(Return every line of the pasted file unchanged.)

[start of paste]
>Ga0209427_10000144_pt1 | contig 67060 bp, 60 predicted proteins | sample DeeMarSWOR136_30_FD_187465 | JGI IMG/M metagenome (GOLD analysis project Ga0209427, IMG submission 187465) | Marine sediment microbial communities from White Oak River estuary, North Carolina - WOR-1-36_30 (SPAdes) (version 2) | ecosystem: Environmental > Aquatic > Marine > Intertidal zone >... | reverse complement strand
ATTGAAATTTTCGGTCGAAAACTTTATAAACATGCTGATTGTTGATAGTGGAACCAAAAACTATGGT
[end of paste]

>Ga0209427_10000144_pt1 | contig 67060 bp, 60 predicted proteins | sample DeeMarSWOR136_30_FD_187465 | JGI IMG/M metagenome (GOLD analysis project Ga0209427, IMG submission 187465) | Marine sediment microbial communities from White Oak River estuary, North Carolina - WOR-1-36_30 (SPAdes) (version 2) | ecosystem: Environmental > Aquatic > Marine > Intertidal zone >... | reverse complement strand
ATTGAAATTTTCGGTCGAAAACTTTATAAACATGCTGATTGTTGATAGTGGAACCAAAAACTATGGT